Consistency is not a word that first comes to mind in these crazy times that we live in. It seems as though the only consistent thing in today’s world is the fact that everything seems so inconsistent. I mean on celebrity slapping another celebrity, really? What has this world come to?
Of course, it got me thinking about our clients. How are you feeling about today’s investing climate?
We’ve heard from a few of you, and invariably when we discuss what’s happening in today’s world, we’ll often hear this comment: “The markets are so volatile right now, when do you think they’ll return to normal?”. A tough question to answer for sure, because I’m not sure that there is, or ever was a “normal” time for equities. What does “normal” even mean anyway? If investors mean “normal” as in the “normal” but sometimes scary ups and downs of the equity markets, then we are currently in “normal” times. If you mean “normal” as in equities having little or no volatility, well then, you’re not talking about investing. You’re talking about mattresses and mason jars. It’s apples to oranges.
Like it or not, volatility has always been, and will always be the price of admission to the investing arena. In order to achieve the superior long-term rates of return that your financial plan wants, needs and expects – volatility is a necessary evil.
Volatility is always present, and it stops for no one portfolio. Take a look at this chart:
Source: Craig Isarelsen
Here we look at the last 45 years of performance and volatility using the S&P 500 Index and the iShares Core U.S. Aggregate Bond ETF. It looks at the entire spectrum of investing from 100% in the S&P 500 to 100% in Aggregate bonds, and measures the standard deviation (standard deviation is the mathematical term for “volatility”, the higher standard deviation, the more volatility you can expect) for each portfolio.
Did you notice a pattern there? I did. Here’s what I see in that previous chart – Volatility is a function of return, the greater the potential for return, the greater the potential for volatility.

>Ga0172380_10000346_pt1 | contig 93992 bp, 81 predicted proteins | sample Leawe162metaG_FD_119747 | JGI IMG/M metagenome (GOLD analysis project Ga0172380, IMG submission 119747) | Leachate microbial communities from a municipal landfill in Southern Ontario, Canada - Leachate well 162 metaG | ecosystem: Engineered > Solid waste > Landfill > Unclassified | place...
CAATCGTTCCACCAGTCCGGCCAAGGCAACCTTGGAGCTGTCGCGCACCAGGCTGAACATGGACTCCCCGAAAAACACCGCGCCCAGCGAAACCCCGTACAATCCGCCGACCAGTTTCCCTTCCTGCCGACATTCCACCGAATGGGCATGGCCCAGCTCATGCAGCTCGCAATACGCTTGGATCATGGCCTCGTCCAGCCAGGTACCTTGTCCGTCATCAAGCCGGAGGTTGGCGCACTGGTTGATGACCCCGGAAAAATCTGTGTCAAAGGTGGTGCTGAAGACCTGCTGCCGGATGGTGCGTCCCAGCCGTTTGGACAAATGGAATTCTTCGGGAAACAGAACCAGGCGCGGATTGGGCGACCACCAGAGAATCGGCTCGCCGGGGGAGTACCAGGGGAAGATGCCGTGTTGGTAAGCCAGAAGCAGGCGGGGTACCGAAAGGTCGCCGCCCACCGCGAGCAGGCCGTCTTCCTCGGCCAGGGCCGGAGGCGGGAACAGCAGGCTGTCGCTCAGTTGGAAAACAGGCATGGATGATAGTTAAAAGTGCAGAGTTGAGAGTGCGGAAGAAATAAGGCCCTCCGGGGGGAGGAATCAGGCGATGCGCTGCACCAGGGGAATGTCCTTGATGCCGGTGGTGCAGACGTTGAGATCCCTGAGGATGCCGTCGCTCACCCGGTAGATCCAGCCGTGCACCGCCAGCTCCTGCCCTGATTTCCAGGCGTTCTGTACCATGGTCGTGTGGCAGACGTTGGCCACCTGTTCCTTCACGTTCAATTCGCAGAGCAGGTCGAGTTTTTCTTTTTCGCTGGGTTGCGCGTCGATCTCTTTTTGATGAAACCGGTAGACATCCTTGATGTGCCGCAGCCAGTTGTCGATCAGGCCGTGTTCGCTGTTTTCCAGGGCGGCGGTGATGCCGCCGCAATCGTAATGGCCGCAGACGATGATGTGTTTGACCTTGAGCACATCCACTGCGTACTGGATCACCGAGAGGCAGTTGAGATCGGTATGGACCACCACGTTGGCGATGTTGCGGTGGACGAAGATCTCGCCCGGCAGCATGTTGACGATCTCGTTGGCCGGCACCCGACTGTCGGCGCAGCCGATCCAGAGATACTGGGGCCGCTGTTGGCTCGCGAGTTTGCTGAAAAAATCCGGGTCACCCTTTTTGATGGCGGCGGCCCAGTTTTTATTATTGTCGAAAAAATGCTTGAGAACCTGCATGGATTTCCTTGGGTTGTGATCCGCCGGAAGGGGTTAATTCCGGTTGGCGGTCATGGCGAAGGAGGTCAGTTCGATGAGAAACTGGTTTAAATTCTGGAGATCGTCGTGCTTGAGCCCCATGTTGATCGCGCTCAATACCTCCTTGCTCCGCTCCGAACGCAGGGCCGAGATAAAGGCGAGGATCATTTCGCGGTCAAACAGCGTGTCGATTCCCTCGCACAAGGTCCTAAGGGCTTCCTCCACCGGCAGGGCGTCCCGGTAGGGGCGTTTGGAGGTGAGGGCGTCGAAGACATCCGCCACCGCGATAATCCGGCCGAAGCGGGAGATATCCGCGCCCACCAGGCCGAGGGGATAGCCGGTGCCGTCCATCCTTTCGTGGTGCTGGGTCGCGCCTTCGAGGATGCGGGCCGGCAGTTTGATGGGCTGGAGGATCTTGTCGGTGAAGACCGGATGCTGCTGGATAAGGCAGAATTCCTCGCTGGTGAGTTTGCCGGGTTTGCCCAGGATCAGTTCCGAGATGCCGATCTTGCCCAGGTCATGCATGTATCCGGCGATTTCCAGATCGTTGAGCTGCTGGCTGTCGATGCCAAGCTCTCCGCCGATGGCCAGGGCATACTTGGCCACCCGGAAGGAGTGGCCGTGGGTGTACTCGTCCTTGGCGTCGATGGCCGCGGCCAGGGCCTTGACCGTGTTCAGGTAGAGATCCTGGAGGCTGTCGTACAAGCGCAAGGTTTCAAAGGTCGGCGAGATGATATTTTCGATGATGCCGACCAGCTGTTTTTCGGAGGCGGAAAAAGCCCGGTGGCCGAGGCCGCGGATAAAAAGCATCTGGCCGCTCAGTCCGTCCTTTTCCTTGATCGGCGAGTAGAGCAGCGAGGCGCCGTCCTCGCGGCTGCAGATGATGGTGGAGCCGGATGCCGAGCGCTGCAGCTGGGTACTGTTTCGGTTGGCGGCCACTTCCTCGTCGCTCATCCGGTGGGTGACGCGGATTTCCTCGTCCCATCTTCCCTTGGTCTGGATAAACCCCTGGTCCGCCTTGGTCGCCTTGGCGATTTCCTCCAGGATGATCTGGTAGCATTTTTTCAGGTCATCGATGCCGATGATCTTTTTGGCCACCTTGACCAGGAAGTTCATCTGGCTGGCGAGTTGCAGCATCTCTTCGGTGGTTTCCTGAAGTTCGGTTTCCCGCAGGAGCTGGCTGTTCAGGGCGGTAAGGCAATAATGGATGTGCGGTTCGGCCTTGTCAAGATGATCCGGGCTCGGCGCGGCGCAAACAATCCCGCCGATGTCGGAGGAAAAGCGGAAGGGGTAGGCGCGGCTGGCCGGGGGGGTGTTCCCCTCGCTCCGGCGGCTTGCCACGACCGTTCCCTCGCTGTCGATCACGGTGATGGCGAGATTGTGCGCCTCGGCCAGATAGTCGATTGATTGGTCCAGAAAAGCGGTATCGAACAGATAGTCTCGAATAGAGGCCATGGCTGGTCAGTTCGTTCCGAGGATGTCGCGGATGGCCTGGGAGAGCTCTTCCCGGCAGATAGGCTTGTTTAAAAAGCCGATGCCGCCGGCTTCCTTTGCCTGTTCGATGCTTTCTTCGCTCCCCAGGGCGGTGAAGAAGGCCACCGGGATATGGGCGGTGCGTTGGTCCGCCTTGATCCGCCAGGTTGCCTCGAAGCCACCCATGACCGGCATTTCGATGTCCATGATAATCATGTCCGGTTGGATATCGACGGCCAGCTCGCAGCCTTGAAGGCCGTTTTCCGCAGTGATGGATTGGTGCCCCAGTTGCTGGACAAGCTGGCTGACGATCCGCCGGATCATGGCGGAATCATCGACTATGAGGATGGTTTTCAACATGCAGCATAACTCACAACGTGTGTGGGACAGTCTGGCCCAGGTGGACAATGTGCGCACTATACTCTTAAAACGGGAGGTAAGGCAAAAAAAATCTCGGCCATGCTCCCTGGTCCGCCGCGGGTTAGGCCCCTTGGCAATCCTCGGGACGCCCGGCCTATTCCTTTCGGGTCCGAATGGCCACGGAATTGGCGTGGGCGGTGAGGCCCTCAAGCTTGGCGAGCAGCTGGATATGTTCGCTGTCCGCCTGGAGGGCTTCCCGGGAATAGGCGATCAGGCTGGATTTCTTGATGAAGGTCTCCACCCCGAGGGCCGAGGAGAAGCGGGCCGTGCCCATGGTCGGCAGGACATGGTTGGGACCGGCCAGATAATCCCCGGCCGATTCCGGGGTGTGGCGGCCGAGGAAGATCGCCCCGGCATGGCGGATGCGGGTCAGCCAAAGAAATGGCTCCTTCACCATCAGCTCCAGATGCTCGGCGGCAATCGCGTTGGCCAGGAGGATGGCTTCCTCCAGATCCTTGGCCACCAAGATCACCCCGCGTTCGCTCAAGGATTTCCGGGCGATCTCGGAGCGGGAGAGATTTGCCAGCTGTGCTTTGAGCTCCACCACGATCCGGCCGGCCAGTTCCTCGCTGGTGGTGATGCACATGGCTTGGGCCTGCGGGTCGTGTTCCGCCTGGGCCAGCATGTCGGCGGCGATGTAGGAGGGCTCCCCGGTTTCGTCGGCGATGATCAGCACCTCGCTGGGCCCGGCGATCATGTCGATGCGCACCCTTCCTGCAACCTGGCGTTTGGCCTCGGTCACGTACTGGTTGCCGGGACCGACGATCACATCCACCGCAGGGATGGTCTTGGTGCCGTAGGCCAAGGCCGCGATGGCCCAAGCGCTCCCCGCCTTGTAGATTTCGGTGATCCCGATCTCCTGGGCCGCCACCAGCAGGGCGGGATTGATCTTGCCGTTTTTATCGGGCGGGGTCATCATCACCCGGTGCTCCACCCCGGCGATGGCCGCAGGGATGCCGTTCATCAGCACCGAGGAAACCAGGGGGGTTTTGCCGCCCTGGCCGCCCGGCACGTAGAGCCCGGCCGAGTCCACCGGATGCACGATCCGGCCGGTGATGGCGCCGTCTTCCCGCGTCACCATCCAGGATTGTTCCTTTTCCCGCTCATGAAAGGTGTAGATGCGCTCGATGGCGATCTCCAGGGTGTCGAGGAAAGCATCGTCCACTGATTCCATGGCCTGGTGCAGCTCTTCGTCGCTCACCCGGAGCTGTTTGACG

Now, in this next chart let’s expand our frame of reference. Let’s look at volatility over a 5-Year holding period, where the first block is 1976-1980, the second is 1981-1985, and so on, and what do you know? Yup, another pattern emerges here:
Source: Craig Isarelsen
Sure, enough - turns out that each five-year period over the last 45 years, produces the same “pattern” of the relationship between volatility and investment results. Turns out the volatility patterns of certain asset allocations tend to be fairly consistent, and well behaved. I don’t see any signs of maddening inconsistency in the level of volatility in that chart, do you?
Meanwhile the reasons (real or otherwise) that create the volatility, turn out to be more inconsistent than the actual outcomes from that volatility, take a look at this, because there is ALWAYS a reason to sell your investments, and yet . . .
The S&P 500 Index keeps marching onwards and upwards, despite the repeated efforts of the financial media trying to scare investors out of their financial goals. Turns out the equity markets simply don’t care about whatever reasons (real or otherwise) the media tries to get you to believe.
In short, when it comes to the equity markets getting back to “normal”, they’ve always been normally volatile, but the REASONS for that volatility are what change. Beware of those people who try to scare you into their way of thinking, because history has proven that the sometimes maddening ups and downs of the equity markets are just the equity markets doing equity market things.
Thanks for reading!